The passage of time is the most predictable thing there is, yet it still never fails to surprise. Time slips away as deadlines approach, it slows to a crawl when you’re waiting in long lines, and, sometimes, it seems to freeze.
You can create the experience of time stopping right at home. All you need is a clock or watch with a ticking second hand.
Place the clock just at the edge of your vision, and focus briefly on something else for a moment. Then, glance at your timepiece and watch the second hand, which will seem to stop in place before proceeding.
Why We Wrote This
Few things are as constant as the passage of time. But with this simple experiment, children can see first hand how their mind can alter their perceptions of time.
Known as chronostasis, this illusion illustrates how our minds edit sensory data. In this case, the scenes being deleted are the motion blurs that you would otherwise see as your eyes jump, or saccade, between objects. Lasting about a fifth of a second, a saccade is one of the fastest known movements of the human body.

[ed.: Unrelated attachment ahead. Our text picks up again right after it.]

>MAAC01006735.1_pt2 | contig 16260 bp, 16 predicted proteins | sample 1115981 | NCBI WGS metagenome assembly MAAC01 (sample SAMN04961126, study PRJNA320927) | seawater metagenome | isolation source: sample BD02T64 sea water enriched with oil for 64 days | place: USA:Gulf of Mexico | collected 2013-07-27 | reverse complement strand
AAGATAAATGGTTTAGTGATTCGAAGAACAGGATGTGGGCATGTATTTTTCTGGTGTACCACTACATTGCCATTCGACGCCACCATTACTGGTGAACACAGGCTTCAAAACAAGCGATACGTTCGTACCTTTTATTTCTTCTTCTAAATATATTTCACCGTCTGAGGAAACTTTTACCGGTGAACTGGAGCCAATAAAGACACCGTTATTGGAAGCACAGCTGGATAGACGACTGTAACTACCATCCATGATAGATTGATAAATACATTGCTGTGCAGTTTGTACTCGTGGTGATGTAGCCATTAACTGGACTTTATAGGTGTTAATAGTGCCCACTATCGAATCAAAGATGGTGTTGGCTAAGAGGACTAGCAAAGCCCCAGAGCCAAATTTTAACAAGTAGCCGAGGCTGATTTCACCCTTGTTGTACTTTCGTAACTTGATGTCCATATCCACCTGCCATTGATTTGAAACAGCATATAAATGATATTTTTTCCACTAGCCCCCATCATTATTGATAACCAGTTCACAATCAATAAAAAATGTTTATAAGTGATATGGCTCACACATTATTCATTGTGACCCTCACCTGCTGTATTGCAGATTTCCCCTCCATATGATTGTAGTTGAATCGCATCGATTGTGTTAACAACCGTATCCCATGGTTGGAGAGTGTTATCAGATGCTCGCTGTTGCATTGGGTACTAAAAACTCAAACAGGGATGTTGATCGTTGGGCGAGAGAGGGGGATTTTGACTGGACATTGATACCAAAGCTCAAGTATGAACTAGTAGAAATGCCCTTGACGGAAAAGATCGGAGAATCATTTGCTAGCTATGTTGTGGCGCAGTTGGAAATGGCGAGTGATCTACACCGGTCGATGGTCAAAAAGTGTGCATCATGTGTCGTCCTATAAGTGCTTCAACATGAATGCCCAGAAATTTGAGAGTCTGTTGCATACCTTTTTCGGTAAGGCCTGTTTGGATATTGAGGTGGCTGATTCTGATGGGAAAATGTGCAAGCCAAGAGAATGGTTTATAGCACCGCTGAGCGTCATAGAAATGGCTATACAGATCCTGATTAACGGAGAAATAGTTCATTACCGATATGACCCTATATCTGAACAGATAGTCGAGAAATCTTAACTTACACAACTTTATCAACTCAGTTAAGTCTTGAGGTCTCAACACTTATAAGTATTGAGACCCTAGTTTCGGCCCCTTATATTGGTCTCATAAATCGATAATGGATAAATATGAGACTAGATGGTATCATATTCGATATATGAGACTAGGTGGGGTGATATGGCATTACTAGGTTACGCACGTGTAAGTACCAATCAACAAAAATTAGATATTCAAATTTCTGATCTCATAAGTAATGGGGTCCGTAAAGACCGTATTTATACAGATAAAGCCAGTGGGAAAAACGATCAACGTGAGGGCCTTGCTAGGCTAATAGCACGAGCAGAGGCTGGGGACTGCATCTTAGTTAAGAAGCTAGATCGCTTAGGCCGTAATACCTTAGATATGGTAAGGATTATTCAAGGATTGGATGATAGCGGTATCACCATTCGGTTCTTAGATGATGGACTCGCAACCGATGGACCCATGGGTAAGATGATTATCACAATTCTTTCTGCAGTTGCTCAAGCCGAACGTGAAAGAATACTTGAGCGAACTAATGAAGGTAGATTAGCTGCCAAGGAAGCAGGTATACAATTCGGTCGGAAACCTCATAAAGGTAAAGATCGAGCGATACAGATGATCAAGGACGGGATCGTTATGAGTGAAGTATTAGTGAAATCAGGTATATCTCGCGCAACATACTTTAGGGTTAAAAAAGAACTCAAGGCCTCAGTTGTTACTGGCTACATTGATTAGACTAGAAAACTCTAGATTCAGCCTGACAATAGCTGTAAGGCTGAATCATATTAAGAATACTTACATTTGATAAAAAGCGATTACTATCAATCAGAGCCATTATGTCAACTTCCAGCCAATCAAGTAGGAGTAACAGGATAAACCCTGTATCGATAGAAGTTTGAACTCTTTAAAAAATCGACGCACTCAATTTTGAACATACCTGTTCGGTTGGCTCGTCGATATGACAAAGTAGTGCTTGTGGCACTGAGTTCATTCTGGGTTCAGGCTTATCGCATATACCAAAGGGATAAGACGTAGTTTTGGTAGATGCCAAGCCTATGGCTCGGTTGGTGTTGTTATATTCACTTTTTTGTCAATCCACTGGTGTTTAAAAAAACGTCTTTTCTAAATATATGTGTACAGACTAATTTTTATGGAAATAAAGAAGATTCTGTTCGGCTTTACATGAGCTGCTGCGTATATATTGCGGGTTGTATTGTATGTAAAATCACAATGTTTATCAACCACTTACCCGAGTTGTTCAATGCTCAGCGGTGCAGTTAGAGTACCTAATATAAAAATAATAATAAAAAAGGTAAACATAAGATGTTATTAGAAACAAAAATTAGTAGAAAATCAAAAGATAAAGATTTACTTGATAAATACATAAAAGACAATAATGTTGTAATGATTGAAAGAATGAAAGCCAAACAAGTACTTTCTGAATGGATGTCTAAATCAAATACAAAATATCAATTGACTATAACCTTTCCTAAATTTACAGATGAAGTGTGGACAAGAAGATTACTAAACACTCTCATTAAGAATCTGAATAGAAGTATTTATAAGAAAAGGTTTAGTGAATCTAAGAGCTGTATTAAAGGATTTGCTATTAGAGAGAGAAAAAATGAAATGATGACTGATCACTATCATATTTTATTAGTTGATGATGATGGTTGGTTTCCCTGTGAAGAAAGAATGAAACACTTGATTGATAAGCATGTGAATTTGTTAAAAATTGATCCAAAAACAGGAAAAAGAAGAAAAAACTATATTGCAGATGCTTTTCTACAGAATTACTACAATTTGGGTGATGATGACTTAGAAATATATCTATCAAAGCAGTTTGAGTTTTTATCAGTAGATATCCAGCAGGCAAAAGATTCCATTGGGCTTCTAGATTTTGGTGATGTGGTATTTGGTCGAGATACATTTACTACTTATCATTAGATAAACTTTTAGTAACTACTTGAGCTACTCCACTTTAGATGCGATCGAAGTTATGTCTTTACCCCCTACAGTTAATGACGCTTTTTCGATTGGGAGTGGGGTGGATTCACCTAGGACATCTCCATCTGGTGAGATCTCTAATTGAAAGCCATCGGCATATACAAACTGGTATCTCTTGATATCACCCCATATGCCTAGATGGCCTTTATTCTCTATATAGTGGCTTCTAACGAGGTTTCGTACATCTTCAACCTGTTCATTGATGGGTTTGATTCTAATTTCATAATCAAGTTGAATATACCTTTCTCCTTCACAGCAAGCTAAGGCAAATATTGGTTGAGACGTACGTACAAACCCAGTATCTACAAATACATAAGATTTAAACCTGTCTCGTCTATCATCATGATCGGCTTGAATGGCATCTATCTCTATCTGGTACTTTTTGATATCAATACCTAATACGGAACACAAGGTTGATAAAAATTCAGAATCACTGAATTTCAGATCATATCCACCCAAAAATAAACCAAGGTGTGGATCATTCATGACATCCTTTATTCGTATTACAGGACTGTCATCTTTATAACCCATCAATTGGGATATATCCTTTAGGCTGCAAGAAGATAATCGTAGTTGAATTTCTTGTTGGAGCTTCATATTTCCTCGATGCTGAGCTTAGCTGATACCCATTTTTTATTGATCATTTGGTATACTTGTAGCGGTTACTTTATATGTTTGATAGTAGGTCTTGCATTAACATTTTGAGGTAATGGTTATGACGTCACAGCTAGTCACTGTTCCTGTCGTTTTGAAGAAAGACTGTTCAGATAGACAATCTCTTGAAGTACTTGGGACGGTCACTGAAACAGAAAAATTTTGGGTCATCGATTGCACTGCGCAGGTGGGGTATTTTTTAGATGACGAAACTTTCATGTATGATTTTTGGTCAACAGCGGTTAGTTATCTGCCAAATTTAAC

To see a saccade in real time, you’ll need to observe someone else’s eyes. When you look in a mirror and glance from one eye to another, you’ll never see your own eyes move. Your mind is sparing you the blurry footage.
But your mind does more than just hide the blurs, it also hides the evidence that anything has been hidden. Like a clever burglar who hacks into security cameras, your visual system prepares for the saccade by suppressing itself. It then compensates for the temporal gap by displaying a paused version of the next moment before continuing.
Chronostasis is an example of a temporal illusion, which, like an optical illusion, reveals how our senses do not always report on the physical world with pure objectivity. Instead, they pick and choose the parts that evolution has deemed important.
But just as we can overcome many optical illusions with rulers, we can overcome temporal illusions by attending to one of the most widely used scientific instruments: the clock.
This column first appeared in the March 5, 2018 edition of The Christian Science Monitor Weekly magazine as part of the Monitor's occasional Science at Home series.